International and TV adventurer Chief Scout Bear Grylls has congratulated a quick-thinking Scout from Melton who gave first aid to two badly injured cyclists despite suffering from his own injuries incurred in a zip line accident just weeks before.
Adam Tate (24) took part in last month’s National Scout Parade at Windsor Castle along with 640 Queen’s Scout awardees and 50 gallantry and bravery award recipients.
Adam received The Chief Scout’s Commendation for Meritorious Conduct in December. He was nominated for the award for giving first aid to two cyclists who came off their bikes in Melton during the 2014 Rutland-Melton CiCLE Classic event.
Adam, of Brentingby Close, was among the Scouts in St Mary’s Church for the annual St George’s Day service when a woman came rushing into the church saying someone was needed quickly. Being the only qualified first aider Adam rushed out into the Market Place to help the cyclists. He applied pressure and a bandage to stop one of the cyclist’s deep wounds from bleeding while ‘cleaning up’ the other rider’s thigh wounds.
He was quick to help the cyclists despite suffering from his own injuries, which he still suffers from, incurred in a zip wire accident in Long Clawson in 2014. He’s having ongoing osteopathy and will need to continue to go for sessions every year. He’s also been seeing doctors for an as yet undiagnosed brain condition.
Adam, a former Sherard and King Edward VII School pupil, received his Chief Scout’s Commendation for Meritorious Conduct award ‘in recognition of his strength of character whilst coping with injuries sustained from a zip wire accident, his determination for Scouting and his great presence of mind at a Scouting event which resulted in him administering first aid to two cyclists who had injuries following an accident while disregarding his own poor health.’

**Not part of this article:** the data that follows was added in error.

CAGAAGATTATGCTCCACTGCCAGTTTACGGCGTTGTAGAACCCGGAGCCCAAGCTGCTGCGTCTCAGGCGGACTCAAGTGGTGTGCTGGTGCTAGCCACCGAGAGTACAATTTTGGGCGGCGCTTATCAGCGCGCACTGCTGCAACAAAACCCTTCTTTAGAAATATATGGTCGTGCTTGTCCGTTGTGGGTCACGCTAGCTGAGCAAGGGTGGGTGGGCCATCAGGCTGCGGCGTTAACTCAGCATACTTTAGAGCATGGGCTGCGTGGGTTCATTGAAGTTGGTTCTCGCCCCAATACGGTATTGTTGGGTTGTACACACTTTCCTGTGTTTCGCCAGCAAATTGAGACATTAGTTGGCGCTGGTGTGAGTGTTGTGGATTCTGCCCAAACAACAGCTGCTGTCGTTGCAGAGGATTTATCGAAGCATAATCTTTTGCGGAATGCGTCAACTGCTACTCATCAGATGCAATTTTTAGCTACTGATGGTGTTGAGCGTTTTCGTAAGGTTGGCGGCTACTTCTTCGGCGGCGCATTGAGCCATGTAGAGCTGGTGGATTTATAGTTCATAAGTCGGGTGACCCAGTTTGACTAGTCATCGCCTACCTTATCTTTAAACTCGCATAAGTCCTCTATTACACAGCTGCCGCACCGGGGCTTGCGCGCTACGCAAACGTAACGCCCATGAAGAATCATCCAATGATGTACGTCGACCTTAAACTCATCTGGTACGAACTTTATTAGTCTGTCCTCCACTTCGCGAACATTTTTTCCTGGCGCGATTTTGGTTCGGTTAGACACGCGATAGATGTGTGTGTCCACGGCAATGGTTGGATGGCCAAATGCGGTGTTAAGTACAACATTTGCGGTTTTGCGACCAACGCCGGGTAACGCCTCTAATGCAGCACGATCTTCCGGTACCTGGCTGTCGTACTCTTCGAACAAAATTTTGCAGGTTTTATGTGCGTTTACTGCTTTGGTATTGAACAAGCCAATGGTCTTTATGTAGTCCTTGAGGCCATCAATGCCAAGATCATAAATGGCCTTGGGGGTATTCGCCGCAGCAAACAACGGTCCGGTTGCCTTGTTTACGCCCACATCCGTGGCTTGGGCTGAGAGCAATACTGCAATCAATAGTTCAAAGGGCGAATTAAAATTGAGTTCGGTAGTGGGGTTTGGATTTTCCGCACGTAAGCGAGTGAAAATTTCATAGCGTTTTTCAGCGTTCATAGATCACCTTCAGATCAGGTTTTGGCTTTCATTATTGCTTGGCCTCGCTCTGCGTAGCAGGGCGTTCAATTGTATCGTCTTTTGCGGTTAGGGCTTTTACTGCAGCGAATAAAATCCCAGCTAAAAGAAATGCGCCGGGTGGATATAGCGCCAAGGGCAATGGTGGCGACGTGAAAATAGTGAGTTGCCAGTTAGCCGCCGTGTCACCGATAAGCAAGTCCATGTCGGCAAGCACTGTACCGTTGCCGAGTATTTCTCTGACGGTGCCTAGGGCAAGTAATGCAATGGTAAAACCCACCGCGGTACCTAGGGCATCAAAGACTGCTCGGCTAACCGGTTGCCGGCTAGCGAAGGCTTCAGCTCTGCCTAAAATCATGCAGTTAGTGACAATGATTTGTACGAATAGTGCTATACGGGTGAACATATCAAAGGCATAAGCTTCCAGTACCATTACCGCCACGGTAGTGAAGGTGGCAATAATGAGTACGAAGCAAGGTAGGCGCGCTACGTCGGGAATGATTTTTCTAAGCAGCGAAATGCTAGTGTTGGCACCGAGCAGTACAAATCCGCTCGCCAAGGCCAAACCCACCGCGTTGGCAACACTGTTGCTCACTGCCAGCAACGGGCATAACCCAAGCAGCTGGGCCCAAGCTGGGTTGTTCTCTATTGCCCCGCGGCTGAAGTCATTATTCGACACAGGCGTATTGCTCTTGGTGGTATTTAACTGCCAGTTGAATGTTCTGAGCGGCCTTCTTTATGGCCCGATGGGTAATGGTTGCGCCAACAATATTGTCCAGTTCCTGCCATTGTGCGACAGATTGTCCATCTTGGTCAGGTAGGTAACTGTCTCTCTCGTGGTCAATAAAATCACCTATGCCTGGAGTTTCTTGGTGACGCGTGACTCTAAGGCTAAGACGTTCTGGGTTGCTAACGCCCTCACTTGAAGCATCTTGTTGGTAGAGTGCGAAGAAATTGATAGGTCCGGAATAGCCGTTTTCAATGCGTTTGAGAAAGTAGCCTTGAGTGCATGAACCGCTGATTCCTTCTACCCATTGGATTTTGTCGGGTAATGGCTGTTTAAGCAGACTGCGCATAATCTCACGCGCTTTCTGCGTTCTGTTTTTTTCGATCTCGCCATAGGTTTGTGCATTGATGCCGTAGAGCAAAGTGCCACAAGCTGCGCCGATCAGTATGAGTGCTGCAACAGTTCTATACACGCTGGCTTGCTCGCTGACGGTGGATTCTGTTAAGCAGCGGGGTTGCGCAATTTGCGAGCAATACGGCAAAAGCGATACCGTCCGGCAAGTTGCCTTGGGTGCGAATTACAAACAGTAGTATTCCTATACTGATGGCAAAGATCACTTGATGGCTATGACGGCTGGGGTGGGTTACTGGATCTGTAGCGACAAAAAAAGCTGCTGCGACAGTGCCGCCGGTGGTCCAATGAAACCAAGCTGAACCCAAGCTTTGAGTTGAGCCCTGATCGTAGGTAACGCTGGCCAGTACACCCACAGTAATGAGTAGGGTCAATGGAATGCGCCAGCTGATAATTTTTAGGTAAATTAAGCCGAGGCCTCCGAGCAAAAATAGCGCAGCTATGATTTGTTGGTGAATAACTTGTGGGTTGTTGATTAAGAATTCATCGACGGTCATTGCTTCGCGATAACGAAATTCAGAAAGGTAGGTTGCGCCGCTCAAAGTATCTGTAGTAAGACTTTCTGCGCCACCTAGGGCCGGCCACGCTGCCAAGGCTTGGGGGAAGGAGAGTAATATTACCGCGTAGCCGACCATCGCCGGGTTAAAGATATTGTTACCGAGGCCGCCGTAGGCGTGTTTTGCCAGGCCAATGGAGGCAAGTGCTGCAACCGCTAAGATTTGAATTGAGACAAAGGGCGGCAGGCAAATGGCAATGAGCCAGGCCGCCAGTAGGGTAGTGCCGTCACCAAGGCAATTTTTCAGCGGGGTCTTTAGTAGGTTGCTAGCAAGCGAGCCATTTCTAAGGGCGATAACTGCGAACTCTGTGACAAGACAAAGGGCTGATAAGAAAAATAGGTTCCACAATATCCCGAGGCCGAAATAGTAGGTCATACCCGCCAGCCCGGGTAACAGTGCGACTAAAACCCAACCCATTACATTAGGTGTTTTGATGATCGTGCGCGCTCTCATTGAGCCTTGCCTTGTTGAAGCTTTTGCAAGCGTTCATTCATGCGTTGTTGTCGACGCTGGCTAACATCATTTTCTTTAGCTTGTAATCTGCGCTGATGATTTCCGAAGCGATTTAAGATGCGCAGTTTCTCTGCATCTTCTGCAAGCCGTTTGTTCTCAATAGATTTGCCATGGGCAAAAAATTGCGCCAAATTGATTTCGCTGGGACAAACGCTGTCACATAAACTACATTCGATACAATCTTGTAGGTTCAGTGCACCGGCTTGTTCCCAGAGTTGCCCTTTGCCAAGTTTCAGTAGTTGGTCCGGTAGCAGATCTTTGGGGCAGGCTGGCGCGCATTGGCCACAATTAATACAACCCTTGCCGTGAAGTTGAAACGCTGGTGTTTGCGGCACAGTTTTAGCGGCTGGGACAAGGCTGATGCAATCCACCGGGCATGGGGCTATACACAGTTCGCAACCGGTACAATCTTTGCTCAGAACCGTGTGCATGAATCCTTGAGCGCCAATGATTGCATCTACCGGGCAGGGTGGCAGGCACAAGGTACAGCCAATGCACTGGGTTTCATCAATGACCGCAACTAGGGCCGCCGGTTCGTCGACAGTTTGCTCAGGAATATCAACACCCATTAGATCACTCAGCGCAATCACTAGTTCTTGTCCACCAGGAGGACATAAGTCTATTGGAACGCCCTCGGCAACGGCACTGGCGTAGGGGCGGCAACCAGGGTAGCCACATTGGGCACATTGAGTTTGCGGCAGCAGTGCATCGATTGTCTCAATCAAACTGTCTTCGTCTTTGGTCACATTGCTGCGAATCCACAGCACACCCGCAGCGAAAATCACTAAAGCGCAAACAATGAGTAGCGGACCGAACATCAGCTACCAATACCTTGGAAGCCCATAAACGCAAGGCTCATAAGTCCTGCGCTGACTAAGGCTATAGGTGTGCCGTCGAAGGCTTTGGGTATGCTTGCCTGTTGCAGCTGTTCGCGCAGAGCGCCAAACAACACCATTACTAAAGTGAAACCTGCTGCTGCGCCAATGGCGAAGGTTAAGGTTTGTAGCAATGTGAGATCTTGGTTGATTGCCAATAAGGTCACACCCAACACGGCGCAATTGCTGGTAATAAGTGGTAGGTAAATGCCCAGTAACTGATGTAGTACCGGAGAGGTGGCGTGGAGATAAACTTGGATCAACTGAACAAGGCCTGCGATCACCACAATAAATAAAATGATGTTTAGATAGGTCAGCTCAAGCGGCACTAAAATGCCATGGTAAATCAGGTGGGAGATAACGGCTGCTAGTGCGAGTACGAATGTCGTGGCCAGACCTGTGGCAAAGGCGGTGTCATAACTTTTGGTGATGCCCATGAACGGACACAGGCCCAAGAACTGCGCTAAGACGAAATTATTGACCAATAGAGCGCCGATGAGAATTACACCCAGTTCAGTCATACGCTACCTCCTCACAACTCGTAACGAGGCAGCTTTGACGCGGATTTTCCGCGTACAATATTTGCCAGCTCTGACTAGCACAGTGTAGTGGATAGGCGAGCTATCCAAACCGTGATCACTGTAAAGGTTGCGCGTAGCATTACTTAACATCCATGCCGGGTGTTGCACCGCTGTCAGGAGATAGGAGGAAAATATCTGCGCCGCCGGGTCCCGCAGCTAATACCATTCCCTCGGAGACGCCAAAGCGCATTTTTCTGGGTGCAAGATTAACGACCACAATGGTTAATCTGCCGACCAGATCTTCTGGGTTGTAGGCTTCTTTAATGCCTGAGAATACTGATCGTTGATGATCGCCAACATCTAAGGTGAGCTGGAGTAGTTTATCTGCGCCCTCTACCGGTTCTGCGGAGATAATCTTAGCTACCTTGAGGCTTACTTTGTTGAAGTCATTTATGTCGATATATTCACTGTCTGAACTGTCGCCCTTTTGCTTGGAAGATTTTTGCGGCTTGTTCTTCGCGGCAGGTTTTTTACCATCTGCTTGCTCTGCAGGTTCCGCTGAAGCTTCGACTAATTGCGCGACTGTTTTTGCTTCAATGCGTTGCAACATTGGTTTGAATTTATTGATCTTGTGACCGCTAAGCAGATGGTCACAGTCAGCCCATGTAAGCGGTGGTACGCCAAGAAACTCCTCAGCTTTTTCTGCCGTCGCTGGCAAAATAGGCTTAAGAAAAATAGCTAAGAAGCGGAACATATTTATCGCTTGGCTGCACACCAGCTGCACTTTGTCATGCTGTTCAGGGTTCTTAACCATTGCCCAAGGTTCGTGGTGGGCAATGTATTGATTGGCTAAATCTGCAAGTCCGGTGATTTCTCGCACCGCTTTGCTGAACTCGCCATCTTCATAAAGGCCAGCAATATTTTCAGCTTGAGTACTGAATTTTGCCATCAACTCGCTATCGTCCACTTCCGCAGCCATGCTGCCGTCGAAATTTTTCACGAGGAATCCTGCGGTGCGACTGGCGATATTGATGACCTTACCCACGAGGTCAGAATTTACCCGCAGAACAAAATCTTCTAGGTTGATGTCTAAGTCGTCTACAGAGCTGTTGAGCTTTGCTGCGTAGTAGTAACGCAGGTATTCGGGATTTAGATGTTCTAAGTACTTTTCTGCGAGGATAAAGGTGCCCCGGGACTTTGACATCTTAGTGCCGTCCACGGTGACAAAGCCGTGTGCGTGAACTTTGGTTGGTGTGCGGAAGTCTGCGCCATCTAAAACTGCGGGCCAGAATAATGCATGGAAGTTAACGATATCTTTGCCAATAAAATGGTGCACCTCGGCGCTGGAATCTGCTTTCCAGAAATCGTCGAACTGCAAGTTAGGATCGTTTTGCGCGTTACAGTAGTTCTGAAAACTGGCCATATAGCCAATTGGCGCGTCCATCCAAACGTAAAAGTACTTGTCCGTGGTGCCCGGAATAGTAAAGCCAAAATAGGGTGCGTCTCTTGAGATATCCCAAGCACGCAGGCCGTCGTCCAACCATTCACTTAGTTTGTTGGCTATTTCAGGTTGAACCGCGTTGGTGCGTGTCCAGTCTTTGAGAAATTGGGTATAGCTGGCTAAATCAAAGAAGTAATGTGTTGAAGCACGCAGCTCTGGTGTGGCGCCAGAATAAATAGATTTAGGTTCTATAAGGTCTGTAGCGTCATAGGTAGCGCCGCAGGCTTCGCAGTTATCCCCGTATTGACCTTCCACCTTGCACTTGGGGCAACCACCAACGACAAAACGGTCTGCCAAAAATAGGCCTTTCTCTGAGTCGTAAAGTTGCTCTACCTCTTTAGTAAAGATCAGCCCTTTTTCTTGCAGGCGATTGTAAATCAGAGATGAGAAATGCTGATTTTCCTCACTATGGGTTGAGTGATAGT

He said: “I was truly overwhelmed and flattered to be presented with The Chief Scout’s Commendation for Meritorious Conduct and thank the people who nominated me for it.
“The two injured cyclists were in need of help and I just did it because I was the person there who could help. It was a team effort. My skills and training as a Scout allowed me to quickly and competently sort out the scene and administer first aid.”
He added: “Windsor was absolutely fantastic. I got to meet so many inspirational young people and adults, each with a very poignant and interesting story to tell.
“For me there were many highlights - getting to meet Chief Scout Bear Grylls, speaking with Cub Scout Ambassador Steve Backshall and being presented with a certificate by the Chief Commissioner of Wales Gareth Watson.”
Adam, who recently finished a master’s degree at the University of Oxford, is currently in the process of setting up his own training and consulting company and is founder of the Fahr Beyond charity - one of only two dedicated charities in the world dedicated to Fahr’s Disease - a rare neurological disorder.
He is also still involved in Scouting, helping groups around the Melton district, and as a county trainer.
l Thirteen Queen’s Scouts from Leicestershire also took part in the National Scout Parade at Windsor Castle. The Queen’s Scout Award, the highest honour in Scouting, is awarded for outstanding personal achievement. The award holders taking part were Jacob Baines, Eleanor Barker, Andrew Brine, Matthew Corcoran, Bethany Pilling, Callum Rea, Lucy Sparling, Charlotte Sparling, Sarah Grady, Jennifer Kirk, James Waterworth, Will Thornton and Callum Thompson.